Final-year student diary – Rosie Perrett
A few weeks of electives and final examinations are the two things between me and qualifying as a vet.
My horse rotations were spent at Liverpool’s Philip Leverhulme Equine Hospital. My four weeks were spent getting an introduction to everything from surgery, lameness and imaging, to medicine, orthopaedics and equine anaesthesia. Having grown up around horses, I expected it to be easier than it actually was. Turns out ‘smallies’ come more naturally to me.
Working in the equine hospital was similar to my experience working in the small animal teaching hospital: we have our own in-patients and we follow them through the hospital – admitting them, helping with diagnostic investigations and getting involved in further treatment. Some of the things I find myself getting excited about are bizarre – an animal’s bowel movements, for example. One of my equine patients had been admitted with colitis, and during the week its faeces became solid – I’ve rarely got so excited about poo!
Anaesthesia was a stimulating week. Not only was I deciding the anaesthetic protocols, but I assisted with everything from pre-op assessment to recovery. Supposedly, horses learn from each anaesthetic experience; for example, horses that have had multiple anaesthetics (say, for sarcoid treatment), learn not to try to stand too soon in recovery and get better at it each time.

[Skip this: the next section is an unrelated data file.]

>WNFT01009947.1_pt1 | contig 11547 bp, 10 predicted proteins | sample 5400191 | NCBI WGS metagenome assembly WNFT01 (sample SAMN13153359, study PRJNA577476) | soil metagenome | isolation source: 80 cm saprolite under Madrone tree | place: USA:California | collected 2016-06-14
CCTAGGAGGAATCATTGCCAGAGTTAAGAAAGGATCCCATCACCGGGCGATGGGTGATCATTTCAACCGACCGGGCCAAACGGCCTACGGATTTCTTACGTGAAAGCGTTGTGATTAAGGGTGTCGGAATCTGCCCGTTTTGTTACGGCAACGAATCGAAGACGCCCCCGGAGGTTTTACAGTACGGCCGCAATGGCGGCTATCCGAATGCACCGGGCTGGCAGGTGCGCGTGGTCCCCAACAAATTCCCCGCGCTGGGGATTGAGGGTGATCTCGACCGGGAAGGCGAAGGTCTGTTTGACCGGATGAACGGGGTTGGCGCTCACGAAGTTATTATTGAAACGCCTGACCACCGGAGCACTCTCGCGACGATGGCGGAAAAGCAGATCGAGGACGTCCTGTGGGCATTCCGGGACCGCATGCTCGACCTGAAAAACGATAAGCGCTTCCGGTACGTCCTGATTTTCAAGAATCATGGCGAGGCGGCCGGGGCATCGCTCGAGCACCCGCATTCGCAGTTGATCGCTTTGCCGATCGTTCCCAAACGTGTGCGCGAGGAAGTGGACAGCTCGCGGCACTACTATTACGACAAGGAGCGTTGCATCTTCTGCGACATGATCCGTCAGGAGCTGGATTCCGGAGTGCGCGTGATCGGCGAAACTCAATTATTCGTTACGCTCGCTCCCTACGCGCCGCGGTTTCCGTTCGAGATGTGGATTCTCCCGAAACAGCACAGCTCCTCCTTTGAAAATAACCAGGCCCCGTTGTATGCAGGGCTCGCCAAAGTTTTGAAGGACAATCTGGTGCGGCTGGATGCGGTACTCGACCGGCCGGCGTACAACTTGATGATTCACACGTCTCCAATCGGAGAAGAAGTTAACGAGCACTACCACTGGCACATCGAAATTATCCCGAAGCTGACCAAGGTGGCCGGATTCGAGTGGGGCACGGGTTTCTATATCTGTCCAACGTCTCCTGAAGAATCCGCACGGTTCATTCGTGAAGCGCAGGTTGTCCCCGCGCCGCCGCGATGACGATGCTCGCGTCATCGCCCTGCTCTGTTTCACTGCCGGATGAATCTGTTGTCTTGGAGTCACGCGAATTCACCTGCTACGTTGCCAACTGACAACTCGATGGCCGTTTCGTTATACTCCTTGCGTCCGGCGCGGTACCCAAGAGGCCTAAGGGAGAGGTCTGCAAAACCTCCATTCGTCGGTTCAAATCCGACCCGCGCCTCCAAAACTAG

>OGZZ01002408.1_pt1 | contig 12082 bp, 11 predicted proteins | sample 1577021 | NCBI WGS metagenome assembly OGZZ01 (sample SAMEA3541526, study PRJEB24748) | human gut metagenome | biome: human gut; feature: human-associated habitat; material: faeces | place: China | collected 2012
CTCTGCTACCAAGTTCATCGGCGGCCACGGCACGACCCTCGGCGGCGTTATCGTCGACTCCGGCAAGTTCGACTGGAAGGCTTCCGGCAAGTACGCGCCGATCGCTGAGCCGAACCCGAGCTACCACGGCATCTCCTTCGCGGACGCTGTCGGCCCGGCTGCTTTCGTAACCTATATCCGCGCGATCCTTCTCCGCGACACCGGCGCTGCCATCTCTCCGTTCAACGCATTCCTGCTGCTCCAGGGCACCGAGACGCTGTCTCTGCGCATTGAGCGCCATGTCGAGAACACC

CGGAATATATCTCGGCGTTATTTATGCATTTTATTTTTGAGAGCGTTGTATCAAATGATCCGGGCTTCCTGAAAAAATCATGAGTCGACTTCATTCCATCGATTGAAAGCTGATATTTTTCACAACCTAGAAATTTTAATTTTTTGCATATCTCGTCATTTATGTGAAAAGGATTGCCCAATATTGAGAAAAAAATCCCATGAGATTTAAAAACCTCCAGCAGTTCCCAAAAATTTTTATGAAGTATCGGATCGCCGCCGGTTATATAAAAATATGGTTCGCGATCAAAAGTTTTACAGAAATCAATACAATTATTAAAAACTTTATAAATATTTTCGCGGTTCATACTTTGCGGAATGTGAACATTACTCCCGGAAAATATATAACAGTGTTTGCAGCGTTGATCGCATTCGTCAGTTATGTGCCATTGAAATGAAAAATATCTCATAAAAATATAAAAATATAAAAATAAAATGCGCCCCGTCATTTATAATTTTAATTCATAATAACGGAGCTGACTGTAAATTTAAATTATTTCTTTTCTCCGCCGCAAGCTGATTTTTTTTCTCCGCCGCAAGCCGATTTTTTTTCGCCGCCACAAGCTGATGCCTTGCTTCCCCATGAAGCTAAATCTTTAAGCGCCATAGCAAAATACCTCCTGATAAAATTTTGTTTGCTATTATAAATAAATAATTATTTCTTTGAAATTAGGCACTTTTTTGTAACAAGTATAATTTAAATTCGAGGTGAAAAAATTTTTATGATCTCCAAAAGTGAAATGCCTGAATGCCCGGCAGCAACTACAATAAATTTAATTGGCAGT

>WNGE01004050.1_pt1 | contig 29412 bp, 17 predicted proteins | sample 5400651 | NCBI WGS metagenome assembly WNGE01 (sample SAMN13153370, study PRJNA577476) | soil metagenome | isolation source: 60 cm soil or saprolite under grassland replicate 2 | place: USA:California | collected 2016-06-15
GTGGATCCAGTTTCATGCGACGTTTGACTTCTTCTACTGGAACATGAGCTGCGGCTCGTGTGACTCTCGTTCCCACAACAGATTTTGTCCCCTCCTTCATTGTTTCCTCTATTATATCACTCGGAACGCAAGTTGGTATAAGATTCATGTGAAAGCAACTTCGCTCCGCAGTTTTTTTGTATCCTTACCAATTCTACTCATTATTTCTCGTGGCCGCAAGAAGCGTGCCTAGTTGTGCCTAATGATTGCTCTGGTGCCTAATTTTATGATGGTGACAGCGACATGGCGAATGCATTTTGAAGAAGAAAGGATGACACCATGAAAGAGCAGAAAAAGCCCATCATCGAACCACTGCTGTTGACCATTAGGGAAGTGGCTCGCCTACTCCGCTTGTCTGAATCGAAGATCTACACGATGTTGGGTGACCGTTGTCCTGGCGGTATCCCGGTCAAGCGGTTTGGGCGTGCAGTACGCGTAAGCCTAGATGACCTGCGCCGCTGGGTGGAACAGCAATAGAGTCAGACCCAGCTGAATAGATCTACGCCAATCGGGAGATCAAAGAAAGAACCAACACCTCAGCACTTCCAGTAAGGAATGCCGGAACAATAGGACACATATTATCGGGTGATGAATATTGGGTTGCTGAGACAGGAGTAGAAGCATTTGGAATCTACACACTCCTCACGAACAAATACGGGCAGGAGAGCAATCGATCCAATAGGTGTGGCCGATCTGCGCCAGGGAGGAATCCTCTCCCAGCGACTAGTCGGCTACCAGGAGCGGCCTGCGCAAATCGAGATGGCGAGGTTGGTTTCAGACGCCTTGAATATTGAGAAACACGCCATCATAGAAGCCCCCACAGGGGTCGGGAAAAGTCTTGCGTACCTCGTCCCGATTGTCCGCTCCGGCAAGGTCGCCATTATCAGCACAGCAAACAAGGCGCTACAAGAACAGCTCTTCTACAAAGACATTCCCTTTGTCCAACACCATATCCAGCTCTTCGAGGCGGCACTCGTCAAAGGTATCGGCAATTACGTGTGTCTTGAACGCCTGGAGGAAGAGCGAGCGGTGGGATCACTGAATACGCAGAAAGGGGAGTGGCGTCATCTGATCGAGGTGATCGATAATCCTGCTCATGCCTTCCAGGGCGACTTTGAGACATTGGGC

Farm rotations are quite different: they involve lots of standing and plenty of exactly what the public thinks large animal vets do – rectal examinations.
During the reproduction rotation, I (literally) got to grips with pregnancy diagnosis and felt much more confident at recognising pregnancy through manual palpation. At just under 5 feet tall though, most cows are decidedly taller than me, so I needed a stool to stand on.
My farm block also included learning about farm practice, disease investigation, public health and reproduction. During our public health week we visited white and red meat abattoirs – it was a real eye opener, and was essential for recognising and understanding how food arrives on our plates. I enjoyed being on farms because most farmers allow students to get actively involved in pregnancy diagnosis, giving injections and discussing herd health.
Safari park placement
My most recent placement included working with a local safari park. It was great to have the opportunity to visit the park and see how vets work with unusual species. Every day my vocation brings new surprises.
Besides the veterinary stuff, I also helped organise and run the Leahurst choir (for staff and students) at the end of last year. We met every Wednesday evening throughout the autumn term to prepare for a carol concert. Turns out, vets aren’t just good at being vets, some of them are fabulous singers too. I looked forward to Wednesday evenings – doing something a bit different from the day job.